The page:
The Motley Fool Discussion Boards
Financial Planning / Tax Strategies
|Subject: Re: Vehicles of Lampert and Kerkorian||Date: 10/19/2005 3:00 PM|
|Author: Wradical||Number: 81148 of 119664|
I want to start my own holding company, but currently don't have enough interested parties to give me money that I would probably fall under the personal holding company tax if I were to incorporate. I have noticed some sites saying an LLC like Lampert's setup avoids this tax. Is this true? I was also curious to know if Kirk Kerkorian owns all of Tracinda Corp. If anyone knows the answers to these questions or can direct me somewhere that may be more informative, it would be greatly appreciated.
This is your first post, and you want to start a holding company already!
Unless you're going issue stock that's publicly traded, or at least widely held, (over 100 stockholders), there aren't too many reasons why you'd want to be a C Corporation anymore. Only a closely-held C Corporation, most of whose income is investment-type income, is subject to the PHC tax.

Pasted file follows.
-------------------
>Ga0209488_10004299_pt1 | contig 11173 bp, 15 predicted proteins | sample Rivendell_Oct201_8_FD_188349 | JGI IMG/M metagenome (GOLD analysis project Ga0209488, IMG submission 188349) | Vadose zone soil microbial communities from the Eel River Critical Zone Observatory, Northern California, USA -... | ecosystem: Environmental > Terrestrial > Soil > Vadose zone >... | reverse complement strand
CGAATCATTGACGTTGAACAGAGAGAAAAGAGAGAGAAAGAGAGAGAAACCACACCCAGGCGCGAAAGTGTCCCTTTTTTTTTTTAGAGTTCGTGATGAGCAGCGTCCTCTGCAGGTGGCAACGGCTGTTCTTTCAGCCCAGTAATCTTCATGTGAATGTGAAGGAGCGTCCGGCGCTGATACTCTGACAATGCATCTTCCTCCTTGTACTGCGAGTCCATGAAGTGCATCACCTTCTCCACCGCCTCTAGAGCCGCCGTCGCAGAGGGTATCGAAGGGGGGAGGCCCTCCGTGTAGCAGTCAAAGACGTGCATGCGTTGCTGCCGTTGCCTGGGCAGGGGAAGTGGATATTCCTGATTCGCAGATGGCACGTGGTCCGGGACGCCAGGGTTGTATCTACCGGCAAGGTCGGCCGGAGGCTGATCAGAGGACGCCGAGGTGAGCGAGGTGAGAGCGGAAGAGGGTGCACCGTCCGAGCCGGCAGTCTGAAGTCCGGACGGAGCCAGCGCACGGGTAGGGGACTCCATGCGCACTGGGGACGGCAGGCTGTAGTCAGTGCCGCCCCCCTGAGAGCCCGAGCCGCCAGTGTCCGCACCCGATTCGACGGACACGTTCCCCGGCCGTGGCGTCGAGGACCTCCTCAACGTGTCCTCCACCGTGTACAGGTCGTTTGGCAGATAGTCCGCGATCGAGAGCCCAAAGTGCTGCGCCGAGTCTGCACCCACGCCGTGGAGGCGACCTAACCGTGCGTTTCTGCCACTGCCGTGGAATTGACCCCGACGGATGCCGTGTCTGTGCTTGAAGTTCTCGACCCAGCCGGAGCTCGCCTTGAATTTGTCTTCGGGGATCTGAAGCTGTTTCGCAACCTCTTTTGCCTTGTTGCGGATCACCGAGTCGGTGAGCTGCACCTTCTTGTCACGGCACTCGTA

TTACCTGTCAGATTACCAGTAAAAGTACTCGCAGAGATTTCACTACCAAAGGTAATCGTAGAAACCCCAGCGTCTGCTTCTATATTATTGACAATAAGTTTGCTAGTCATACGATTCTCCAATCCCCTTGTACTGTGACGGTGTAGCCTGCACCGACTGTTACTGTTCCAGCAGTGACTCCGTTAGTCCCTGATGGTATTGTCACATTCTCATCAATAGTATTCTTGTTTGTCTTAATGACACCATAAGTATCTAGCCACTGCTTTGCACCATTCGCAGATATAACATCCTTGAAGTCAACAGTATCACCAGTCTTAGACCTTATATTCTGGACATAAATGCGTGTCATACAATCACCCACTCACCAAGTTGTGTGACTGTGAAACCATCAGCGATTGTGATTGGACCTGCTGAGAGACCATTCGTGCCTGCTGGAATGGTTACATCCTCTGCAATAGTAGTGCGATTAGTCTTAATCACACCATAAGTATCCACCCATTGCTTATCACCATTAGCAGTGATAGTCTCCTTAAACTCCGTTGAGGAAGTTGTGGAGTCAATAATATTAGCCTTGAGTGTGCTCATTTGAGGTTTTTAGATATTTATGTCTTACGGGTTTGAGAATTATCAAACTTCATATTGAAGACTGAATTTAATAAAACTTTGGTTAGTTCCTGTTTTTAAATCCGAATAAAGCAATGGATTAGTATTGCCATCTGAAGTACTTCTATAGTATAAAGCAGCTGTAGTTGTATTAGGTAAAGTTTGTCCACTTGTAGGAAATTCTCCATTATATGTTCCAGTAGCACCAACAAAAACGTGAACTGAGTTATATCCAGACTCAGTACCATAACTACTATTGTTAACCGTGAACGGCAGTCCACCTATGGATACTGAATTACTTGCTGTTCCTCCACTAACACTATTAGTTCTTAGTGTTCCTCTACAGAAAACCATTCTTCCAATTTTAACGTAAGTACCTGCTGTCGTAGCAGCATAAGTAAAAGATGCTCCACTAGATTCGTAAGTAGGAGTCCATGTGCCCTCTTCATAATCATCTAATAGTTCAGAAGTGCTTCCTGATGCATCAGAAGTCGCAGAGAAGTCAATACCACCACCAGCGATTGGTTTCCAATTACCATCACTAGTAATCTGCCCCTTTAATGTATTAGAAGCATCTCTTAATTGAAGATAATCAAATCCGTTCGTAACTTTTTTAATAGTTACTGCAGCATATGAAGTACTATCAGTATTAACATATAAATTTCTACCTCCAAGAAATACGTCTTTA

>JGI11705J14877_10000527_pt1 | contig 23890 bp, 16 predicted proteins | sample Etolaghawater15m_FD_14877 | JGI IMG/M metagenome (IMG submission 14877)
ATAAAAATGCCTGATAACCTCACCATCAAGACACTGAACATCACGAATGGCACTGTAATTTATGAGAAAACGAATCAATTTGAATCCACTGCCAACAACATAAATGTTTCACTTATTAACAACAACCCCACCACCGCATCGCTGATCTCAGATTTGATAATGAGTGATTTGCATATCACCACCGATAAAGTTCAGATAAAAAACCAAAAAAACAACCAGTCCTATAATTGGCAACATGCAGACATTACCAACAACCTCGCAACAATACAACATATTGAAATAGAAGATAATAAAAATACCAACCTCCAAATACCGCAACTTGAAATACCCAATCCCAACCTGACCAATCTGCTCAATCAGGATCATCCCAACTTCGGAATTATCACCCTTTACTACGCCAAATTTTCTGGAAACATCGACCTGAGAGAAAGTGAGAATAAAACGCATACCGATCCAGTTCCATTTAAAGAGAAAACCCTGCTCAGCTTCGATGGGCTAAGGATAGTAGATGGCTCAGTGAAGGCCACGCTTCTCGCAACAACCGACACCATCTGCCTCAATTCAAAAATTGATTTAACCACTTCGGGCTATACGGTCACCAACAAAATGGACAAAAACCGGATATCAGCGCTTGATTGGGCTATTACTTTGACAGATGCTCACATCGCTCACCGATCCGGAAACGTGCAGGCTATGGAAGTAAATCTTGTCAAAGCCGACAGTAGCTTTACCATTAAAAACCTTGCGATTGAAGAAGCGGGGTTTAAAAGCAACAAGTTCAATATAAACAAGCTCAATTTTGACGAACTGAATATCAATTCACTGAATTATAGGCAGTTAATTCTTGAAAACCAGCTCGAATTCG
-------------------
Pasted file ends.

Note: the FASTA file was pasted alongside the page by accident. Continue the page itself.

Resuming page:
S Corporations are limited to 100 stockholders. They aren't subject to the PHC tax. Neither is an LLC, which is either disregarded (if 1 member) or taxed like a partnership (multiple members).
Today, most hedge funds, exchange funds, and venture capital vehicles are LLCs. The LLC can pass through dividends at a preferred tax rate. Unlike a mutual fund, it can pass through capital losses. Short-term capital losses are passed through as such, whereas in a mutual fund, they come through as nonqualified dividends. For an investment vehicle, that's the way to go.
|Copyright 1996-2013 trademark and the "Fool" logo is a trademark of The Motley Fool, Inc. Contact Us|